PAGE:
Does your insurer ever run special offers or incentive programmes, provide useful advice or launch new customer service initiatives? What do you mean you don’t know?
Can’t say I blame you, unless you’ve recently had to change or renew one of your insurance policies there’s no reason why you would have any idea. You’re probably like me, some who doesn’t spend their precious spare time checking their insurers’ websites or Facebook feeds to see what they’re up to. There are, after all, better things to do on the internet.
As a rule of thumb, this logic applies to the majority of the financial services industry. Even if customers are logging into their online banking, they’re doing it to check their balance or transfer money, not investigate their secure messages inbox in the hope of receiving some special banking offer.
The problem with emails and the financial services started years ago when savvy internet users learnt to ignore and delete any email correspondence from anyone purporting to be from a financial service provider. Chances were, of course, that these emails were fraudulent and highly likely to be phishing attacks aimed at getting hold of confidential details like passwords or bank account details. To make matters worse, back in the old days of spam and phishing messages, these emails weren’t even properly targeted, meaning that people would regularly receive messages from banks that they had no relationship with, making people hit that delete button even faster.
So far, so familiar right? Fast-forward to the present day, and financial services firms are beginning to admit defeat, they know that the clunky “secure messaging inboxes” don’t really work and it’s time to start properly engaging with customers via email.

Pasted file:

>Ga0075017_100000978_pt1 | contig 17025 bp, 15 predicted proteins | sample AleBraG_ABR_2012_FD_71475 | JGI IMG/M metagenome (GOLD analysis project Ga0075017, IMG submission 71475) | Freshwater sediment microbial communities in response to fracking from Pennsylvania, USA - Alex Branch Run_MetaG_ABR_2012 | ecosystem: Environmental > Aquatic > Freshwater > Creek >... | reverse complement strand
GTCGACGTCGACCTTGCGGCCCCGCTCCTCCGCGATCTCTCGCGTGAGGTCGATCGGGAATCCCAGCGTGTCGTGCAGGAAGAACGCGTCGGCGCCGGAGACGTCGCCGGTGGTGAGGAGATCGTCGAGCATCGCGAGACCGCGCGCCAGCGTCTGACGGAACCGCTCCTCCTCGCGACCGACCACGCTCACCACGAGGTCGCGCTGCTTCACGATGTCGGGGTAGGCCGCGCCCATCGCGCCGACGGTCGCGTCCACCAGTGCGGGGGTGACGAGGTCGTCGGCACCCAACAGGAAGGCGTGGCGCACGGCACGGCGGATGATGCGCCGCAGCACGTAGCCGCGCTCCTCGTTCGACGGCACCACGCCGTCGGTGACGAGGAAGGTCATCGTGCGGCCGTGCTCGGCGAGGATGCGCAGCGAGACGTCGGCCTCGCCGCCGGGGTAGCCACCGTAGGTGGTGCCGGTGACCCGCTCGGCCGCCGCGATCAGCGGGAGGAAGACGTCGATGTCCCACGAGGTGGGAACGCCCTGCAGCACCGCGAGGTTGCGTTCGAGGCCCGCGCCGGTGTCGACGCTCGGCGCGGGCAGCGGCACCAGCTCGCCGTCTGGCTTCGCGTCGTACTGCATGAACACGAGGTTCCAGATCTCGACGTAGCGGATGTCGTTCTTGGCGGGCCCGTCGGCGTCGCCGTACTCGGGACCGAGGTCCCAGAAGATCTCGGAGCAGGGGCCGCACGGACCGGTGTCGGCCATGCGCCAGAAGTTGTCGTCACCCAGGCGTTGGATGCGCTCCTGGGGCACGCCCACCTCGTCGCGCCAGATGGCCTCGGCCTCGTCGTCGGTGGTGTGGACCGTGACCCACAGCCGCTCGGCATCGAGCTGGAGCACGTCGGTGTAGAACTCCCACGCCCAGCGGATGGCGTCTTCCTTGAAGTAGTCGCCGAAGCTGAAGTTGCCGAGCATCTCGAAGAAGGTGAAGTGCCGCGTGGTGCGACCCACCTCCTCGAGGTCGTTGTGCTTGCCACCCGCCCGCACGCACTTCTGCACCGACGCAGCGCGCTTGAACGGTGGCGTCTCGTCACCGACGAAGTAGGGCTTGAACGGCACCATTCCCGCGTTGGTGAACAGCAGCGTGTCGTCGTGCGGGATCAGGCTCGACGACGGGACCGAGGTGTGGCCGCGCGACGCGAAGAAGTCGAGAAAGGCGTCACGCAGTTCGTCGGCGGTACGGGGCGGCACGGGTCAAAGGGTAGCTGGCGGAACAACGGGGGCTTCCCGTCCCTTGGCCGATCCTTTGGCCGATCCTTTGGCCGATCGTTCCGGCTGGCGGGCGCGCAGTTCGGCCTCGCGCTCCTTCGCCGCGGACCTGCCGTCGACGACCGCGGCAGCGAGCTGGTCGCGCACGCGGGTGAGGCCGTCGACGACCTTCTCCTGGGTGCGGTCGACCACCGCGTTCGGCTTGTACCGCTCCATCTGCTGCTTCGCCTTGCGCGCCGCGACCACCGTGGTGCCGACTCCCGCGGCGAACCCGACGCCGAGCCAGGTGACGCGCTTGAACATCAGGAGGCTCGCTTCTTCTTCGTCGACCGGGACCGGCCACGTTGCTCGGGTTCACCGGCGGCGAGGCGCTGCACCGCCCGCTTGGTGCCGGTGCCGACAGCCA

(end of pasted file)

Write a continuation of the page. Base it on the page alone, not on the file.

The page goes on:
And herein lies the problem. From digital natives to digital novices and even digital latecomers, we’ve all spend the last 10 years, if not more, avoiding email correspondence claiming to be from our “trusted financial services providers”. Even if messages don’t get marked as spam on the way into the inbox, we still assume they are fraudulent once they arrive. From PayPal to HSBC Bank of Ireland, all of these brands are being consistently tarred by phishing scam brush. Sure, they’re successful businesses, but that doesn’t take away from the fact that they receive a daily, global reputation bashing that prevents them from running their business more efficiently and profitably.
Financial services firms have genuinely embraced the digital age — just look at internet and mobile banking. There have been a raft of services revolutionised in recent years, gone are the days of trekking out on your lunch break to your local bank branch. So why on earth have so many banks failed to address the email authenticity and deliverability issue that still plagues them across the entire web?